Estimating localizable entanglement from witnesses, D. Amaro, M. Müller, A. K. Pal, New Journal of Physics 20, 063017 (2018).
 Experimental quantification of spatial correlations in quantum dynamics, L. Postler, A. Rivas, P. Schindler, A. Erhard, R. Stricker, D. Nigg, T. Monz, R. Blatt, M. Müller, Quantum 2, 90 (2018).
 Iterative Phase Optimisation of Elementary Quantum Error Correcting Codes, M. Müller, A. Rivas, E. A. Martínez, D. Nigg, P. Schindler, T. Monz, R. Blatt, M. A. Martin-Delgado, Physical Review X 6, 031030 (2016).
 Twins Percolation for Qubit Losses in Topological Color Codes, D. Vodola, D. Amaro, M.A. Martin-Delgado, M. Müller, Phys. Rev. Lett. 121, 060501 (2018).
This research is done in collaboration with Certified Topological Quantum Computation (CETO) .
Quantum Simulation of Complex and Open Many-Body Quantum SystemsCopyright: Markus Müller
Simulating the general dynamics of interacting many-body systems can be a notoriously hard problem, even for the most powerful classical supercomputers. The idea of quantum simulators is to map the dynamics of complex, interacting many-particle quantum systems of interest onto other, controlled quantum devices, to study their properties and time evolution in a more accessible and controlled way. This provides a promising route to study otherwise intractable interacting many-body systems from various fields ranging from condensed matter, quantum chemistry, to high-energy physics and potentially even biological systems where quantum effects might play a role. Furthermore, an open-system quantum simulator  enables the simulation of dynamics in open quantum systems, by engineering the coupling to a tailored environment. This opens new possibilities for the study of the competition of coherent and dissipative dynamics in driven, open many-body systems . Recently, along this line of research we have been interested in developing new schemes for quantum simulation of topological many-body phases such as lattice gauge theories  and of models of interest in high-energy physics , using e.g. lattices of interacting Rydberg atoms  and trapped ions .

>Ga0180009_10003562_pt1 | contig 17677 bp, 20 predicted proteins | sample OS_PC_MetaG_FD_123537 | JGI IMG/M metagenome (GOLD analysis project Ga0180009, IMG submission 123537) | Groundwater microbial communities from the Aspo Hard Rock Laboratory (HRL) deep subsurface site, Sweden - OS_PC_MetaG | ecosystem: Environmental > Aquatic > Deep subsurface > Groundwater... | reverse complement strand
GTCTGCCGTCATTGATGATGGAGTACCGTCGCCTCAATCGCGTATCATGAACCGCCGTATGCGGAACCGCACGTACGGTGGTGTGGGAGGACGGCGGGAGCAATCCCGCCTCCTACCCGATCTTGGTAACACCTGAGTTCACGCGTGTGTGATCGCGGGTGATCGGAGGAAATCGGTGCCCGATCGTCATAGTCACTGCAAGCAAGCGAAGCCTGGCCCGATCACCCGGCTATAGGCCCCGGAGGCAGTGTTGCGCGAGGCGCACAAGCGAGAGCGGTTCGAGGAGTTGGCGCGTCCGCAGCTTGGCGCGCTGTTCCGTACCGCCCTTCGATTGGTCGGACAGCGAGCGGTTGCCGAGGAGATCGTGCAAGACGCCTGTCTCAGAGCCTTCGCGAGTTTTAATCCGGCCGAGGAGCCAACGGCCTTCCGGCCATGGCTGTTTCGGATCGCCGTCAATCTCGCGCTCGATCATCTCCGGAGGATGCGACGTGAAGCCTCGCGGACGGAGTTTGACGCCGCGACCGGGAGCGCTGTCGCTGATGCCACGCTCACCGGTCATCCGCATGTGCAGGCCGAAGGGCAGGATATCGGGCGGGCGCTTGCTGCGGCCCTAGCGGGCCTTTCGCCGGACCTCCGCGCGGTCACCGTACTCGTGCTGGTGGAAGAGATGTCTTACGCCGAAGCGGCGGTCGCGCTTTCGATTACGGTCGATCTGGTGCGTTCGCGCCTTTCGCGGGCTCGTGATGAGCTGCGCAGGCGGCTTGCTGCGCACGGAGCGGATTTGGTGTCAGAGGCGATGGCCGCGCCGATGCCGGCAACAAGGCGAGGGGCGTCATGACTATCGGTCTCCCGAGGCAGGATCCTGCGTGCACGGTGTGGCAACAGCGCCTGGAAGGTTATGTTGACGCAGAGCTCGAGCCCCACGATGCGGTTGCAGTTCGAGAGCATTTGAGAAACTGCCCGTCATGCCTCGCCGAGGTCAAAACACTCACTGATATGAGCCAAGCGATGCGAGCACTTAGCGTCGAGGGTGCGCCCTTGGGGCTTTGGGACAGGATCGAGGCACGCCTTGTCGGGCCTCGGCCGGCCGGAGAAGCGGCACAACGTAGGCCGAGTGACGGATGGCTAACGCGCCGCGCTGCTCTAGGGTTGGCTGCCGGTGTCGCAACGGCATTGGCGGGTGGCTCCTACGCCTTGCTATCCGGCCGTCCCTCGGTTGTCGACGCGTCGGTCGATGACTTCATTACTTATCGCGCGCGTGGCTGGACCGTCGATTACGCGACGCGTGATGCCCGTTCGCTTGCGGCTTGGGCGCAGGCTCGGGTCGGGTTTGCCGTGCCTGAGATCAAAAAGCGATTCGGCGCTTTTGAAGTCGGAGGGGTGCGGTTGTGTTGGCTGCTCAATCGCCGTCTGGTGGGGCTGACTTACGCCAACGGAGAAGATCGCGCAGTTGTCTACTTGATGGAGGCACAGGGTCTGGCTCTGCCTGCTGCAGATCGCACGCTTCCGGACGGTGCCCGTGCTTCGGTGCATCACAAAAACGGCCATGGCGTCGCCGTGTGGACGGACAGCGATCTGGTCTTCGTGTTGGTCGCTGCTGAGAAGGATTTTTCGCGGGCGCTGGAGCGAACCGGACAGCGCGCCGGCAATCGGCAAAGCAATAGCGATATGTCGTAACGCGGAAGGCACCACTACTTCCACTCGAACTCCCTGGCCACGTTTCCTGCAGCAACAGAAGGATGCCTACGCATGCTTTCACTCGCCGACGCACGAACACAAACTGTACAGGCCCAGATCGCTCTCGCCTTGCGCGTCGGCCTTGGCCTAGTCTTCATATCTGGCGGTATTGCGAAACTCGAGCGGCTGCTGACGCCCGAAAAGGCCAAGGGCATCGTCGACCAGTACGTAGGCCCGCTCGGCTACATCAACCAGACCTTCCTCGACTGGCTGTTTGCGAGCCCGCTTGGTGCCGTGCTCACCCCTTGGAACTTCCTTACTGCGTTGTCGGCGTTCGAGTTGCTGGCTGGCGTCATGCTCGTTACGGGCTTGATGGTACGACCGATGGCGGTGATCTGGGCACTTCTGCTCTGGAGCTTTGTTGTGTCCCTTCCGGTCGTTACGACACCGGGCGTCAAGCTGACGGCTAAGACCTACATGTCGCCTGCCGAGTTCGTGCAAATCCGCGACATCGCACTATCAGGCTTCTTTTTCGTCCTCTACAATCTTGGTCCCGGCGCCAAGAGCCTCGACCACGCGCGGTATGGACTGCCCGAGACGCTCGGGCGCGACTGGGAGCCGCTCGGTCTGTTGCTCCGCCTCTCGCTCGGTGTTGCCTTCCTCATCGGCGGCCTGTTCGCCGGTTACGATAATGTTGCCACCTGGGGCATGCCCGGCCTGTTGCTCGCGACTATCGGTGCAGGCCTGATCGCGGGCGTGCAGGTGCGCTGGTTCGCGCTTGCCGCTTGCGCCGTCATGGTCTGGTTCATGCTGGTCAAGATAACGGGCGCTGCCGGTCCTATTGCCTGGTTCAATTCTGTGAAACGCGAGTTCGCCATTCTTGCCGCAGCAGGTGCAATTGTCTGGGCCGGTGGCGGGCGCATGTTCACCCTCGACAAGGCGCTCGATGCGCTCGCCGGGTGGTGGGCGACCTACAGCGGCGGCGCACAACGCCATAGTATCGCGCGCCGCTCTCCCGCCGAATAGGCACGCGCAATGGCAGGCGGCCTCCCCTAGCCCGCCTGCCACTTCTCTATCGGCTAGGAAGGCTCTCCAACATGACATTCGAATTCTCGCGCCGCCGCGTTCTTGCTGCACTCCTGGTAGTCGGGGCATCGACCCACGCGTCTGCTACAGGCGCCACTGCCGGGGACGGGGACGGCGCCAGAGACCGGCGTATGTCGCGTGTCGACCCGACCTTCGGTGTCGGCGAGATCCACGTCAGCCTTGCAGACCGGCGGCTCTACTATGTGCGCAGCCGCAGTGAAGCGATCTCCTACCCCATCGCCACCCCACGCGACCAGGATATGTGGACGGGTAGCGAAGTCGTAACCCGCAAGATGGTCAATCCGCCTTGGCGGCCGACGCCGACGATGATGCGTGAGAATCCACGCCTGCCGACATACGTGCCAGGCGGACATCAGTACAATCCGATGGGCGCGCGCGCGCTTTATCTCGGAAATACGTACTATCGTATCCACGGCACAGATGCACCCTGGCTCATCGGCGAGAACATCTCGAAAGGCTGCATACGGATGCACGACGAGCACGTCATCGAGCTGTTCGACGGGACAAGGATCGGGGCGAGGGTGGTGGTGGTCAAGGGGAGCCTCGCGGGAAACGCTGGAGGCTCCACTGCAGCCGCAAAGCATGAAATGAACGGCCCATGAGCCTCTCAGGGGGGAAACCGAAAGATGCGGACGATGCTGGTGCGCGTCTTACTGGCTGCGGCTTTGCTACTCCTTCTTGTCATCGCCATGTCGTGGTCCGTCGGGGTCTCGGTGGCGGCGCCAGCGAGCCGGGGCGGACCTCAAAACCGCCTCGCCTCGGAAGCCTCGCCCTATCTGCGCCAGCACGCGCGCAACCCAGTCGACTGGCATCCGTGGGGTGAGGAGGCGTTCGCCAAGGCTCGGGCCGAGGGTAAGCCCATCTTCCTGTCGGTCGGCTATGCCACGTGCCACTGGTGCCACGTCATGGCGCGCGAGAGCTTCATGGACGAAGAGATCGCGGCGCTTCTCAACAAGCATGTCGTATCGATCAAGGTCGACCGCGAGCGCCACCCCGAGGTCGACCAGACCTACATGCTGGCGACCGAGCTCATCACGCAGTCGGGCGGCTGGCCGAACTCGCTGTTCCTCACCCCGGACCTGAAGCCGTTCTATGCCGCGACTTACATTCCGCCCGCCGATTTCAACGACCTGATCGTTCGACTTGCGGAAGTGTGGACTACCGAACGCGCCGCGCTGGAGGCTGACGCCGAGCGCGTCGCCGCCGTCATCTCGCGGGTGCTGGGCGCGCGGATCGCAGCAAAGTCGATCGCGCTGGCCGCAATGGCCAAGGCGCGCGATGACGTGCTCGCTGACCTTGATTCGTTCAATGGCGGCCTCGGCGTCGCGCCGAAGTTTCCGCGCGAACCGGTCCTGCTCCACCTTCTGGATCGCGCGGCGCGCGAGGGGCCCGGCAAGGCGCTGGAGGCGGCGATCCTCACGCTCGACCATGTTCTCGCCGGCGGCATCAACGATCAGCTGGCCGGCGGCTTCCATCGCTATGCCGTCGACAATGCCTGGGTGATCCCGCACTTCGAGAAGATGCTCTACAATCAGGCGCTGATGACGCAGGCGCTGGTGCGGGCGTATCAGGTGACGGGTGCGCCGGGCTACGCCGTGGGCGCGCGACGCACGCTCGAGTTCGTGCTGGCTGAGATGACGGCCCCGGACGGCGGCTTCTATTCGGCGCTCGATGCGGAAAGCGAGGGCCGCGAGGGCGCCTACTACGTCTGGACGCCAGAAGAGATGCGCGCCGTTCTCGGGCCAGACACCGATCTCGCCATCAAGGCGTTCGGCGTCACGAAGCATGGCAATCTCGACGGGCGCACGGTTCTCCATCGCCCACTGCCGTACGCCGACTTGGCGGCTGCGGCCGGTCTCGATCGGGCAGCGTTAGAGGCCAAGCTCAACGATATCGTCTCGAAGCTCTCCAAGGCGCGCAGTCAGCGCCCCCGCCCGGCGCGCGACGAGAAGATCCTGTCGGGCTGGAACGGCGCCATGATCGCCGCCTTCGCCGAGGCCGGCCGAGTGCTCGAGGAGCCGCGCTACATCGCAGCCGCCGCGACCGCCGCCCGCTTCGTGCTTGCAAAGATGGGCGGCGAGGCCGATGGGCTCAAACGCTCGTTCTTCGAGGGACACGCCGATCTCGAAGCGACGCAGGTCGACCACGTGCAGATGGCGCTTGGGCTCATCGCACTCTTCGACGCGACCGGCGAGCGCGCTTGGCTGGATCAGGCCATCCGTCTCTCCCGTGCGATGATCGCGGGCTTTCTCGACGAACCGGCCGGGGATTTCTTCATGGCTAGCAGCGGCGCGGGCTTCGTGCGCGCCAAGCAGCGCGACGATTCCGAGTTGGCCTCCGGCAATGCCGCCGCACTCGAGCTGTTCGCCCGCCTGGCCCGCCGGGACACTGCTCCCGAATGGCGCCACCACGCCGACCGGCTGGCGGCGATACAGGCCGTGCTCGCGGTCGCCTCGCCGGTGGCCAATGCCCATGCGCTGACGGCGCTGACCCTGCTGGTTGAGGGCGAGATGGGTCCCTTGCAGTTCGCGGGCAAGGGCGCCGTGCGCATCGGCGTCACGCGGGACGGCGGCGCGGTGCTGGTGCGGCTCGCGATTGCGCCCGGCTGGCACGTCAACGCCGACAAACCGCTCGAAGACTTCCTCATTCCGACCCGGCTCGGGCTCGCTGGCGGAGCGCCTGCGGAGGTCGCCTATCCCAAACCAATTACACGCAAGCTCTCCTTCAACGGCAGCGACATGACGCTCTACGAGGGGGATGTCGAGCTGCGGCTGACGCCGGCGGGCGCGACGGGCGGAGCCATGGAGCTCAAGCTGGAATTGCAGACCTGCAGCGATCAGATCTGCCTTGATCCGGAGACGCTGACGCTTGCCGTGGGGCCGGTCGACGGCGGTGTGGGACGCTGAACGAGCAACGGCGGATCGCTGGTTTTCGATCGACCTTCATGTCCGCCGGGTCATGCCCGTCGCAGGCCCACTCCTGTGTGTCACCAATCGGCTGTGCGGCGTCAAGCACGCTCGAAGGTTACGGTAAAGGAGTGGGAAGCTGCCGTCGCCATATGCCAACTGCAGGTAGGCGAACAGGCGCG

An open-system quantum simulator with trapped ions, J. T. Barreiro*, M. Müller*, P. Schindler, D. Nigg, T. Monz, M. Chwalla, M. Hennrich, C. F. Roos, P. Zoller, R. Blatt, Nature 470, 486, (2011).
 Quantum Simulation of Dynamical Maps with Trapped Ions, P. Schindler*, M. Müller*, D. Nigg, J. T. Barreiro, E. A. Martinez, M. Hennrich, T. Monz, S. Diehl, P. Zoller, R. Blatt, Nature Physics 9, 361 (2013).
 Symmetry-protected topological phases in lattice gauge theories: topological QED2, G. Magnifico, D. Vodola, E. Ercolessi, S. P. Kumar, M. Müller, A. Bermudez, Phys. Rev. D 99, 014503 (2019).
 Quantum sensors for the generating functional of interacting quantum field theories, A. Bermudez, G. Aarts, M. Müller, Physical Review X 7, 041012 (2017).
 Rydberg-atom quantum simulation and Chern-number characterization of a topological Mott insulator, A. Dauphin, M. Müller and M. A. Martin-Delgado, Phys. Rev. A 86, 053618 (2012).
 Engineered Open Systems and Quantum Simulations with Atoms and Ions, M. Müller*, S. Diehl*, G. Pupillo, P. Zoller, Advances in Atomic, Molecular, and Optical Physics 61, 1-80 (2012).